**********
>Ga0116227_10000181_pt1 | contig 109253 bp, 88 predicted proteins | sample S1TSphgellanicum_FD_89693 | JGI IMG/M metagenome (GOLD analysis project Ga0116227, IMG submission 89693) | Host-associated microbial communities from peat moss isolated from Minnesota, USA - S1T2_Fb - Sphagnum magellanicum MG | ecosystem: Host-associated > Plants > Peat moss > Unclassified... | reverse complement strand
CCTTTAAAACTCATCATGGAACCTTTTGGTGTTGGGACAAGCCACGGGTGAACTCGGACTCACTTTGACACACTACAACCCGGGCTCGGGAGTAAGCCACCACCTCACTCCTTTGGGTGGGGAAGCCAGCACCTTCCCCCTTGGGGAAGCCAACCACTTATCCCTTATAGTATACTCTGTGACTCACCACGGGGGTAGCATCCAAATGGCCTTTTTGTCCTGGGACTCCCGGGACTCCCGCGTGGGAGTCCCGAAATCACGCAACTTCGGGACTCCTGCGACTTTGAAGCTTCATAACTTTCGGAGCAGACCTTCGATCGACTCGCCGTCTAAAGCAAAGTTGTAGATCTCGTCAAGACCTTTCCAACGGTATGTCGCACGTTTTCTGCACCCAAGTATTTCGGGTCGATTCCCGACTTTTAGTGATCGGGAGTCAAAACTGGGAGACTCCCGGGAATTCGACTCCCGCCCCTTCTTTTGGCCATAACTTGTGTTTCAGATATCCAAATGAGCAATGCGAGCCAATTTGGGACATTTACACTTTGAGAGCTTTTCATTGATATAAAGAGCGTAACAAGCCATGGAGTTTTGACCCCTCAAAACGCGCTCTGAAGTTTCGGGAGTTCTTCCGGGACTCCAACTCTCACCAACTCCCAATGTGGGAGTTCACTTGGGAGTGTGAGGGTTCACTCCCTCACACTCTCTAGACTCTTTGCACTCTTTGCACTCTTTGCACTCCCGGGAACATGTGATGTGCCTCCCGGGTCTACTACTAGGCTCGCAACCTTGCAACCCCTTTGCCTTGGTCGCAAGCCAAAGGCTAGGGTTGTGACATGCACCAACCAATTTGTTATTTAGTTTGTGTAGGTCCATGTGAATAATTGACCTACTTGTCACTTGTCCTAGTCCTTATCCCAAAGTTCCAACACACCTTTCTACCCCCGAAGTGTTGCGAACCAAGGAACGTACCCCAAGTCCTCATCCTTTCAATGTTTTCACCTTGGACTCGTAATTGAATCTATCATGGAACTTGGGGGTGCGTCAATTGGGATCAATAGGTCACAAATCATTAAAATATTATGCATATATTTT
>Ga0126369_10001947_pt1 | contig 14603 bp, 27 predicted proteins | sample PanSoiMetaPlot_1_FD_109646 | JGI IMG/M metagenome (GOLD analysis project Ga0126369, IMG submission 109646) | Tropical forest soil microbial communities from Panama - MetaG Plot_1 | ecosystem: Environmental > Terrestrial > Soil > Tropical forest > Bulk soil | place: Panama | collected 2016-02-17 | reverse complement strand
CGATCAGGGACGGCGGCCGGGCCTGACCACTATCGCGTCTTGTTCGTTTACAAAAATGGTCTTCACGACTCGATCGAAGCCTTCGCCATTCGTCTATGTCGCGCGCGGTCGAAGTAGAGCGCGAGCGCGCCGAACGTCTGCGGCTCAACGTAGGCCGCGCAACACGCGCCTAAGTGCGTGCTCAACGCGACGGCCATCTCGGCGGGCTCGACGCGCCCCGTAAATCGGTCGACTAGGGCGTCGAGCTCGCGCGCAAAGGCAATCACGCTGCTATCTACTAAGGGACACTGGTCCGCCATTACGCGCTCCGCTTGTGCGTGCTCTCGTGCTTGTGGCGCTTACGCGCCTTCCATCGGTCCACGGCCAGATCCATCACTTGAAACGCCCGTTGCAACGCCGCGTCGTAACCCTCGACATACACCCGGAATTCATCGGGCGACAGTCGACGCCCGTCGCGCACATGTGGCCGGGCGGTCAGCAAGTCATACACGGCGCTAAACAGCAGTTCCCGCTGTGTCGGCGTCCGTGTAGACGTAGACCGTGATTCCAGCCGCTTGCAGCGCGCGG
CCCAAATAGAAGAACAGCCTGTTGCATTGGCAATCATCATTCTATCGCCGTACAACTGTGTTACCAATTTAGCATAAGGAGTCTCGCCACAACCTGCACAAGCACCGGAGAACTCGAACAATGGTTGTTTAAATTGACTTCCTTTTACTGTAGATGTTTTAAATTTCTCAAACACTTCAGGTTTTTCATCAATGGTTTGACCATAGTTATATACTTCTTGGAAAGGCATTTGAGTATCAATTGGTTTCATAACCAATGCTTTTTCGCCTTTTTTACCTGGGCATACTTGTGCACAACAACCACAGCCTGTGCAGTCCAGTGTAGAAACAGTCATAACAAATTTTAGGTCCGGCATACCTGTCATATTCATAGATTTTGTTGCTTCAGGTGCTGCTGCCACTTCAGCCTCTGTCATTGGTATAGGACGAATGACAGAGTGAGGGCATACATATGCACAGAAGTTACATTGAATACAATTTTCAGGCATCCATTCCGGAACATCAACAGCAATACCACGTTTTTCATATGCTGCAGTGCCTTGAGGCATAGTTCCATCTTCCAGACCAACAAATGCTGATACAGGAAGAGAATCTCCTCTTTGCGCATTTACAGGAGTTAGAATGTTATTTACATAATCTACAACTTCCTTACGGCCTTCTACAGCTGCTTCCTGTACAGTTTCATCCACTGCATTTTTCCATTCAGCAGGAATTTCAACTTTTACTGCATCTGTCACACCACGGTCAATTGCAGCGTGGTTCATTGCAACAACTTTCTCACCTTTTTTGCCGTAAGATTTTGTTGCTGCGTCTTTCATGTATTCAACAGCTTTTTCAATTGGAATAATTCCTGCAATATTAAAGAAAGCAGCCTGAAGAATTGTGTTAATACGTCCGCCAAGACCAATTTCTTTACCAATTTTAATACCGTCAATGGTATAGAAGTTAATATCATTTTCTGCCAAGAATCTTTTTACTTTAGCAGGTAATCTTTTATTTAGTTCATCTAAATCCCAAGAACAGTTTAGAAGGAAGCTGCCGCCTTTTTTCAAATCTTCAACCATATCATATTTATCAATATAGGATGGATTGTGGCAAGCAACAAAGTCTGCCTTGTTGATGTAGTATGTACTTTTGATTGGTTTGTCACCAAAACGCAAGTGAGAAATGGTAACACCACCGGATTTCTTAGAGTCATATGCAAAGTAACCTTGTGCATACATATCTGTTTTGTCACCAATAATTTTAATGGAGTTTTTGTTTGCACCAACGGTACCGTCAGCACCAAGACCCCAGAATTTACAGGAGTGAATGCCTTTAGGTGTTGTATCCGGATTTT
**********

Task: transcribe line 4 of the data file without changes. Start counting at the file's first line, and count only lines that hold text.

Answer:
CGATCAGGGACGGCGGCCGGGCCTGACCACTATCGCGTCTTGTTCGTTTACAAAAATGGTCTTCACGACTCGATCGAAGCCTTCGCCATTCGTCTATGTCGCGCGCGGTCGAAGTAGAGCGCGAGCGCGCCGAACGTCTGCGGCTCAACGTAGGCCGCGCAACACGCGCCTAAGTGCGTGCTCAACGCGACGGCCATCTCGGCGGGCTCGACGCGCCCCGTAAATCGGTCGACTAGGGCGTCGAGCTCGCGCGCAAAGGCAATCACGCTGCTATCTACTAAGGGACACTGGTCCGCCATTACGCGCTCCGCTTGTGCGTGCTCTCGTGCTTGTGGCGCTTACGCGCCTTCCATCGGTCCACGGCCAGATCCATCACTTGAAACGCCCGTTGCAACGCCGCGTCGTAACCCTCGACATACACCCGGAATTCATCGGGCGACAGTCGACGCCCGTCGCGCACATGTGGCCGGGCGGTCAGCAAGTCATACACGGCGCTAAACAGCAGTTCCCGCTGTGTCGGCGTCCGTGTAGACGTAGACCGTGATTCCAGCCGCTTGCAGCGCGCGG